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  1. #81
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    Quote Originally Posted by tdoczi View Post
    1.2 MPH works out to roughly 100 feet per minute.

    try walking 100 feet at a consistent, even, comfortable pace requiring you take one minute or more to complete that distance. you cant do it.
    Youre not looking in the right place. It's customary to find these slow wandering vacuous penguins(no disrespect to penguins) in Wally World daydreaming about consuming something or impulse shopping. You'll often find them in the center of the aisle of the Grocery Dept leaving behind whatever food crumbs have fallen on the floor for some hapless "associate" to clean up.


    Watch how fast someone who has reduced their world view to a 3.5" x 5.5" device screen walks. I've seen Gopher Tortoises move faster and more aware.

  2. #82
    Clueless Weekender Another Kevin's Avatar
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    Quote Originally Posted by tdoczi View Post
    the difficulty of the trail is obviously a huge factor and i am not familiar with the trails youre specifically referencing. it seems like at least some of them could be hard on the level of the whites. and certainly anything off trail is clearly a completely different story.

    that said-

    13.2 / 11 is 1.2 MPH. on very difficult trail thats reasonable, but lets put that aside for a moment.
    My issue with assessing trail difficulty is that I suspect my experience is unusual. I may simply not have seen very much of the 'easy trail' of which you spoke!

    I hike nowadays mostly in upstate New York. A few decades ago, I hiked mostly New Hampshire.When I was in high school, I hiked Harriman a lot because I was a NYC kid. To a city kid, Harriman looked tough. Then I went to school in New Hampshire, and learnt otherwise! To my eyes now, Harriman mostly looks 'dead easy' except, say, for the scrambles on the Suffern-Bear Mountain trail, which are interesting.

    I'd assess the hike I described as being comparable terrain, say, with the AT over Moosilauke forty years ago before they built the steps up Beaver Brook, or maybe the stretch from Pinkham Notch to US 2. The 'add a factor for rock scrambling' was for one pitch that looks like https://www.flickr.com/photos/mounta...ons/3184443804 at the bottom and includes a pretty sketchy slab traverse https://www.flickr.com/photos/mounta...ons/3184443344 that tops out with a waist-high mantel move https://www.flickr.com/photos/mounta...ons/3184442762. No margin for error, if you wipe out you're going down that near-vertical slab from treetop height. I call it 'class 4' because in bad weather I want a rope.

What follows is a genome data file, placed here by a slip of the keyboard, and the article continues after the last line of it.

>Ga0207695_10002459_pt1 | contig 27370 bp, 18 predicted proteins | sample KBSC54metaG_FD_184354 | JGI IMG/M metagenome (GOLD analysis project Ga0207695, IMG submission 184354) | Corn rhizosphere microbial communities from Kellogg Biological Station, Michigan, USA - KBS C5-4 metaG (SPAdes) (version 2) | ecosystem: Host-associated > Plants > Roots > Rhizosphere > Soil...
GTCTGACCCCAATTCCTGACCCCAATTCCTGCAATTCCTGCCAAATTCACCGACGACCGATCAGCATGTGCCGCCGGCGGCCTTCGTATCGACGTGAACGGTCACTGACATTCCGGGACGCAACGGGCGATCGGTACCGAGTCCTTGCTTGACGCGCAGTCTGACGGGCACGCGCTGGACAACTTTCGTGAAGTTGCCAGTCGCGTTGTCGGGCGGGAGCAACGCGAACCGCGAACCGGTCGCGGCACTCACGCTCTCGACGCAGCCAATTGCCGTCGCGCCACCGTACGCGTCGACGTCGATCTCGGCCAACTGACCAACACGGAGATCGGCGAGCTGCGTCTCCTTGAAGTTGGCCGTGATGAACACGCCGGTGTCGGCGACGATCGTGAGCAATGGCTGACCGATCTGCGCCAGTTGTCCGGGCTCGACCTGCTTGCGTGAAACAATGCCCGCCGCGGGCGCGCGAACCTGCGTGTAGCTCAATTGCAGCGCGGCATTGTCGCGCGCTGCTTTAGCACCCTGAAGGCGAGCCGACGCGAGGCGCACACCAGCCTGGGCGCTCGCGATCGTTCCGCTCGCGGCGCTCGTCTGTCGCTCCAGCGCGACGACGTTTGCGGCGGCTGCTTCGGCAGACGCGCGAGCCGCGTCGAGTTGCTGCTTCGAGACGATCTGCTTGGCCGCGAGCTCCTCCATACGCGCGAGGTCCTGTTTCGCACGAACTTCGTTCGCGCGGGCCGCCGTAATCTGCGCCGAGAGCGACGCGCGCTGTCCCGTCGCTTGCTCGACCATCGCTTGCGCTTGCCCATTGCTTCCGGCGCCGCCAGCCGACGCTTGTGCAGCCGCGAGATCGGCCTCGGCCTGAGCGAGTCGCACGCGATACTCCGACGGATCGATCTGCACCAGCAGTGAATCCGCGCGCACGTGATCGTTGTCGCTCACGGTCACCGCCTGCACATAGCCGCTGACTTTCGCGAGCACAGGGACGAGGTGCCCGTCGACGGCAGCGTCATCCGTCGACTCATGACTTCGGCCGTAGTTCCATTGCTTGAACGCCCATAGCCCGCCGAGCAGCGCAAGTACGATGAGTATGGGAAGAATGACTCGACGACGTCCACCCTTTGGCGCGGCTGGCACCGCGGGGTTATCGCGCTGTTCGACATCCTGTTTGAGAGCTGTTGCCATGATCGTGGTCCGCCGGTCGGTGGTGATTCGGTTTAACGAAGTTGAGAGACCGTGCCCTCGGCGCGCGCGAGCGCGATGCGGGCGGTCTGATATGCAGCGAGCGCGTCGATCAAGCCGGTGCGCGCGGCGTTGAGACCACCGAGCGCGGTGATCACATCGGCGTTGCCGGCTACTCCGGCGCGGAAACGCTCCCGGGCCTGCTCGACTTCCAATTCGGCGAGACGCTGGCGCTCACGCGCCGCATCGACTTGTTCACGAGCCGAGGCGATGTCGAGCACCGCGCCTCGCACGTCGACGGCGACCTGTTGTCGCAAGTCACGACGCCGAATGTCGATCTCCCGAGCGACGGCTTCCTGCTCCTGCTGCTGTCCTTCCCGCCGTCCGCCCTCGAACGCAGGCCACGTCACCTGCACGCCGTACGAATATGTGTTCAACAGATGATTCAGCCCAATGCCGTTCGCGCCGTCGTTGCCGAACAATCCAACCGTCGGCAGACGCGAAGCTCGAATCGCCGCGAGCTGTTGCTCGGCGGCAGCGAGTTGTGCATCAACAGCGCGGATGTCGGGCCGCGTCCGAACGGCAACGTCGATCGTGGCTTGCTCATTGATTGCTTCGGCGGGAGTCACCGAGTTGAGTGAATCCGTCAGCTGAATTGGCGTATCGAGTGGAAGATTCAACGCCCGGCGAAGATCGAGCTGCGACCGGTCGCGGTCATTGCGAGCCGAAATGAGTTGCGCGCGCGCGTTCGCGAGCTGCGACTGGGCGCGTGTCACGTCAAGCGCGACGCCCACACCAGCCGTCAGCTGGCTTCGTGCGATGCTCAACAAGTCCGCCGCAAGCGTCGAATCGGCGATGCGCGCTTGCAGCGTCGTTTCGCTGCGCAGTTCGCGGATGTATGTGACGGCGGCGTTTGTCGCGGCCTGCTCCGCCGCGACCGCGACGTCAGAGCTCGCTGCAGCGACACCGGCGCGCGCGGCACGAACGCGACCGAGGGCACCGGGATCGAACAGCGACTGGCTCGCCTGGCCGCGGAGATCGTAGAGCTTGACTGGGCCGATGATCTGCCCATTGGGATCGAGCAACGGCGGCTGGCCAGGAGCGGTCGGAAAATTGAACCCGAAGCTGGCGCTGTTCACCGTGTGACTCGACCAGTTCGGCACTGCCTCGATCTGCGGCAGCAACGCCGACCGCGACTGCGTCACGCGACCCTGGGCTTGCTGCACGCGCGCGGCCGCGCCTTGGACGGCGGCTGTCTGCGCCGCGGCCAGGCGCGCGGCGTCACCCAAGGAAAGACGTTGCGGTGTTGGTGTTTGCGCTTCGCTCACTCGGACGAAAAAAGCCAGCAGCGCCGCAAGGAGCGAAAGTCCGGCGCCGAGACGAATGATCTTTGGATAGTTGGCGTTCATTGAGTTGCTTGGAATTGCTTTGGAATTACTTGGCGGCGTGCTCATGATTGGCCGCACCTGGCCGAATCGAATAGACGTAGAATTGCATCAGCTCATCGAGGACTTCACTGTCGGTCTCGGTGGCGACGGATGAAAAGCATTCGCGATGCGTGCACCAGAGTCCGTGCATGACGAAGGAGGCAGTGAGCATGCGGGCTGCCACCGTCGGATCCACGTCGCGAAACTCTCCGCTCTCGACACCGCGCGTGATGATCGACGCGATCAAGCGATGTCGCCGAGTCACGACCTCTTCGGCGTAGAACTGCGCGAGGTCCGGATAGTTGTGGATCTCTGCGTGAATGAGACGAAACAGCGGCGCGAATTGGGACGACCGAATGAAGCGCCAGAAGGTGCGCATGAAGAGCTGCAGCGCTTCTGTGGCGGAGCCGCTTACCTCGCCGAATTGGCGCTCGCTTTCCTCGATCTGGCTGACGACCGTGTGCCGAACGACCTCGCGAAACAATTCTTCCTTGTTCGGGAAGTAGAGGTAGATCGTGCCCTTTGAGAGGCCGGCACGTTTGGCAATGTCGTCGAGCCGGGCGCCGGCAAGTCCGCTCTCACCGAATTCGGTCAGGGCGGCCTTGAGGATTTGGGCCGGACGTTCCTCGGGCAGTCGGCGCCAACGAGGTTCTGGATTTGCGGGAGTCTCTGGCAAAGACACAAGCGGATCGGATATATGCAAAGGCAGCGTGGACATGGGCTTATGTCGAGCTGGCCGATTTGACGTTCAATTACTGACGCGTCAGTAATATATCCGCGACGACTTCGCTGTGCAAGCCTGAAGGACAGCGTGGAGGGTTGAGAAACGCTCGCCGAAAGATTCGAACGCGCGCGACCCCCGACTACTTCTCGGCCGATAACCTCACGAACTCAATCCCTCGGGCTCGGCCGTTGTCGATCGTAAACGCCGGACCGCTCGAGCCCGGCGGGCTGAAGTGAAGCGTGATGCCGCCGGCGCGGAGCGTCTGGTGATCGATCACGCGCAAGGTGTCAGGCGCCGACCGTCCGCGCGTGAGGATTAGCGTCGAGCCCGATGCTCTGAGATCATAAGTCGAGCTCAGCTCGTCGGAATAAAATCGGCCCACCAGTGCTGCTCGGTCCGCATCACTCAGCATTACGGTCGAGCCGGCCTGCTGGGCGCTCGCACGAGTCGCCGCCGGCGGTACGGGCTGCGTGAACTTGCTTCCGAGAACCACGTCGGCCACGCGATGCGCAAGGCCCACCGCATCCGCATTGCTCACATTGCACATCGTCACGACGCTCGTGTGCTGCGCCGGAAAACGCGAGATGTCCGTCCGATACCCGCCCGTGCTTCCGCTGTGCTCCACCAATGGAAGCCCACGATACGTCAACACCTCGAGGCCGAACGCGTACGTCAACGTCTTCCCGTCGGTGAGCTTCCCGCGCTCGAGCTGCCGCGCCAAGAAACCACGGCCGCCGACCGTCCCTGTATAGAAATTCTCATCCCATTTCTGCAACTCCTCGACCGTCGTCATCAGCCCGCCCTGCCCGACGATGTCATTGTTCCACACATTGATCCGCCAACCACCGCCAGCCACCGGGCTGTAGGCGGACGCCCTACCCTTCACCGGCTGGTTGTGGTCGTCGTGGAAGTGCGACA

There are lots of scrambles - the south side of Peekamoose is all 'hike 100 yards, of level trail, scramble a ledge, hike another 100 yards of level trail, scramble a ledge, lather, rinse, repeat" - but that one was the crux on that particular day,

    Is that 'very difficult'? It's not too unusual for a Catskill or Adirondack trail. Saddleback and Gothics in the Adirondacks are harder, as are Twin and Sugarloaf in the Catskills.

    I've not tried any long section on the AT. On the 137-mile Northville-Placid, I started out with a plan for 8-12 mile days and found out that 12-16 was more comfortable. But that trail is on relatively easy terrain; the chief challenges are the mud and the remoteness (there are two 40-mile sections that don't even cross logging roads).

    On my personal scale, Harriman, southern VT or central MA on the AT are all 'pretty easy.' I've always figured that they were the exception rather than the rule.

    Also, I do stop a lot when I'm just getting back into things - which seems to be all the time, lately, drat it. Until I've been hiking for a week or two, I can't sustain hiking all day long from sunup to sundown, and I'll get hurt if I try. So I lallygag - take pictures, write, watch wildlife, update trail maps, socialize - for a total of a few hours during the day while my body is getting used to hiking again. By the time I am used to hiking, it's time to go back to work. I need those stops.

    I suppose I go briskly enough when I'm moving. Certainly I'd do the occasional 15-in-an-afternoon on the Erie Canal towpath; that'd take about five hours with a day pack. The point of 'stop and smell the roses' isn't about walking pace, it's about it being ok to be interested in other things than hiking - even when on a hike. Even roses, if there are any to be smelt.
    I always know where I am. I'm right here.

  3. #83
    Clueless Weekender Another Kevin's Avatar
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    Quote Originally Posted by tdoczi View Post
    oh some are for sure, but its a small percentage.

    i tend to only ever pass other hikers when theyre sitting still. in 10 days of hiking a couple of weeks ago i can probably count on one hand the number of times i passed a walking hiker.
    I hear the speed demons coming up behind me and step aside, so I'm always standing still when you guys pass.
    I always know where I am. I'm right here.

  4. #84
    Wanna-be hiker trash Sarcasm the elf's Avatar
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    Quote Originally Posted by Another Kevin View Post
    My issue with assessing trail difficulty is that I suspect my experience is unusual. I may simply not have seen very much of the 'easy trail' of which you spoke!

    I hike nowadays mostly in upstate New York. A few decades ago, I hiked mostly New Hampshire.When I was in high school, I hiked Harriman a lot because I was a NYC kid. To a city kid, Harriman looked tough. Then I went to school in New Hampshire, and learnt otherwise! To my eyes now, Harriman mostly looks 'dead easy' except, say, for the scrambles on the Suffern-Bear Mountain trail, which are interesting.

    I'd assess the hike I described as being comparable terrain, say, with the AT over Moosilauke forty years ago before they built the steps up Beaver Brook, or maybe the stretch from Pinkham Notch to US 2. The 'add a factor for rock scrambling' was for one pitch that looks like https://www.flickr.com/photos/mounta...ons/3184443804 at the bottom and includes a pretty sketchy slab traverse https://www.flickr.com/photos/mounta...ons/3184443344 that tops out with a waist-high mantel move https://www.flickr.com/photos/mounta...ons/3184442762. No margin for error, if you wipe out you're going down that near-vertical slab from treetop height. I call it 'class 4' because in bad weather I want a rope.